Google’s new service will ease real-time communications for applications

Google has a new real-time messaging system available in beta for its cloud service called Google Cloud Pub/Sub, the company said on Wednesday in a blog post. The system in theory will enable applications and services to communicate with each other in real time, regardless if they are built atop the Google Cloud or run on-premises.

In today’s world of distributed systems, its important for messages to flow between applications and services as fast as possible in order for applications to present the freshest information to users as well as the IT admins responsible for managing the infrastructure. This is why Apache Kafka is so popular with companies like [company]Hortonworks[/company], which added support for the real-time messaging framework last summer.

The new messaging system targets developers looking to build complex, distributed applications on the [company]Google[/company] Cloud and it follows in line with the recently announced Google Container Engine back in November. Google Container Engine is basically the managed service version of the Kubernetes container-management system used for spinning up and managing tons of containers for complex, multi-component applications.

At this time, both Google Cloud Pub/Sub and the Google Container Engine are only available for the Google Cloud Platform, so you can see that the search giant is hoping to lure more enterprise clients to its cloud who don’t want to deal with the heavy lifting that’s often associated with using open-source technology.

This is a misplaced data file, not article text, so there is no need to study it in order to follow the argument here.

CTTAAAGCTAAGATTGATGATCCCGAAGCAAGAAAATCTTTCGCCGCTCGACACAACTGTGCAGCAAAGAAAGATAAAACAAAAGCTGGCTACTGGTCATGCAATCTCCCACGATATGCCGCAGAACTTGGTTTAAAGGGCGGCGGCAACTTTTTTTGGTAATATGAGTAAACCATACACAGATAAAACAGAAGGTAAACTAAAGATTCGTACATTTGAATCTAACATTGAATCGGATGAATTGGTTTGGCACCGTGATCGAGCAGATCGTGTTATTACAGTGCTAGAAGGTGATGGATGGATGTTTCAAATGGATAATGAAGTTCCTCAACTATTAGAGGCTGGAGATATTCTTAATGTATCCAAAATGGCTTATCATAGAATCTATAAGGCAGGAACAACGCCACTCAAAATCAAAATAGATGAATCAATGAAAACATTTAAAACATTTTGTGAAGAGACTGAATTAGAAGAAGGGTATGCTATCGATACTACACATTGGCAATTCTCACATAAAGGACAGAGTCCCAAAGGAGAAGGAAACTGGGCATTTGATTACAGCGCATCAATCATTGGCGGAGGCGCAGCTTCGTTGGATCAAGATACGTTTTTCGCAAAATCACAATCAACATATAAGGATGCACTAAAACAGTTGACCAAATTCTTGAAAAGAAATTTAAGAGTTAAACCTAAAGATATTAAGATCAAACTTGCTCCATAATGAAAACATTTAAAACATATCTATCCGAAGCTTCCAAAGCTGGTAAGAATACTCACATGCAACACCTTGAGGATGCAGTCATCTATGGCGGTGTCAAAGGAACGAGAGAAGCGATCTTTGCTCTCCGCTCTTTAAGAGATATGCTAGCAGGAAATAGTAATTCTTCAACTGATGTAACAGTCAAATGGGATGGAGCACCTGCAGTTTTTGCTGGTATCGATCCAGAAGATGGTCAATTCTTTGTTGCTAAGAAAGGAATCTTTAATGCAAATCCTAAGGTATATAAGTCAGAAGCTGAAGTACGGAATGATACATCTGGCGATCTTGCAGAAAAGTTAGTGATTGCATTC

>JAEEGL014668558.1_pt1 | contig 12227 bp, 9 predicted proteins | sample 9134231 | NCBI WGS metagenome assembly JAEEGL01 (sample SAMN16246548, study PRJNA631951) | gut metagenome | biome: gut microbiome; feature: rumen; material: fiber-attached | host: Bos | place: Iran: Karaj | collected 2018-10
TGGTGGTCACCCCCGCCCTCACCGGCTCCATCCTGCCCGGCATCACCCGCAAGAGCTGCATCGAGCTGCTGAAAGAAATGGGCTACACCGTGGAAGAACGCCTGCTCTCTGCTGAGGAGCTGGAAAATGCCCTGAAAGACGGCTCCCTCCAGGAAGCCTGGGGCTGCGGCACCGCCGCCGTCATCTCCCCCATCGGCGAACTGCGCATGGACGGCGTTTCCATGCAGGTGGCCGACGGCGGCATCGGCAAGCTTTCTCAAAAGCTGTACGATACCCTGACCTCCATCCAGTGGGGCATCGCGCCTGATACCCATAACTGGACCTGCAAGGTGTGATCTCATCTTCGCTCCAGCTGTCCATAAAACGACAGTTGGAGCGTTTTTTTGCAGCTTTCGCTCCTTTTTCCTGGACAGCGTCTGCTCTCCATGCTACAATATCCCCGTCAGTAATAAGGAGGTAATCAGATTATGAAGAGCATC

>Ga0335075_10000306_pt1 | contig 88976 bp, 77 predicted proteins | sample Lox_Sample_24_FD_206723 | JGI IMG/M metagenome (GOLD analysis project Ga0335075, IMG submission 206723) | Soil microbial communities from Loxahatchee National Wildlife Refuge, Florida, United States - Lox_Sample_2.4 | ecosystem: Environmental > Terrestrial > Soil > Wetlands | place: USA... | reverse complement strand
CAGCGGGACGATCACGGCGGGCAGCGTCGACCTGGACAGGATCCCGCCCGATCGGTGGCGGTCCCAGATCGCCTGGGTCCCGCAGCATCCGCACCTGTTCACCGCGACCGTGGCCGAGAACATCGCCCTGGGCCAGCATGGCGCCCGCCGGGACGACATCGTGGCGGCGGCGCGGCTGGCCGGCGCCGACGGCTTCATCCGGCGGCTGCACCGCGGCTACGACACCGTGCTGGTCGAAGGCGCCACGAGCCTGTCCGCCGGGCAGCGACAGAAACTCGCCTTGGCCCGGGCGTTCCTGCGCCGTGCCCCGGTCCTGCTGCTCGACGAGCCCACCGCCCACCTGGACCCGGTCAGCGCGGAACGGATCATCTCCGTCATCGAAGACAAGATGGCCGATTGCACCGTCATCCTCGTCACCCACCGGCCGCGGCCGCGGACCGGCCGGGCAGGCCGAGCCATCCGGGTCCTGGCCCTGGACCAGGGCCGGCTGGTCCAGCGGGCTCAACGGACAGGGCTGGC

Google said the new messaging system powers its recently launched Google Cloud Monitoring service as well as Snapchat’s new Discover feature, which as my colleague Carmel DeAmicis reported is basically Snapchat’s portal to media companies like Vice and CNN.

Google Cloud Pub/Sub is free to use while in beta, but once it hits general availability, you’ll have to pay based on usage, which starts “at 40¢ per million for the first 100 million API operations each month,” according to the blog post.

With $10M, HashiCorp launches its first commercial product

Building applications in today’s world involves a lot of work assembling, managing and monitoring all of those various components that need to come together across myriad environments. To help with this chore, HashiCorp is rolling out an application development hub called Atlas, its first commercial product based on its various open-source technology. The startup is also announcing a $10 million series A funding round from Mayfield Fund, GGV Capital and True Ventures (see disclosure).

HashiCorp’s biggest claim to fame is its open-source Vagrant tool that helps developers quickly spin up virtual environments so they can build and test their software projects before they see the light of day.

Over time, the startup developed other open-source tech to help coders with all aspects of the software-development process; from Serf, which handles cluster management and makes sure those developer environments don’t fail, to Consul, which helps users discover and configure all the services running in their coupled-together applications.

Atlas diagram

Atlas diagram

With Atlas, the startup is bundling up all of its open-source software into one package and throwing in a dashboard that will supposedly let coders see how their application is performing in both public and private clouds or hybrid environments.

The Atlas software-as-a-service is now available in beta and will be available to the public in the first quarter of 2015; the company will explain pricing by then and will unveil an on-premise version.

Diagram provided by HashiCorp

Disclosure: HashiCorp is backed by True Ventures, a venture capital firm that is an investor in the parent company of Gigaom.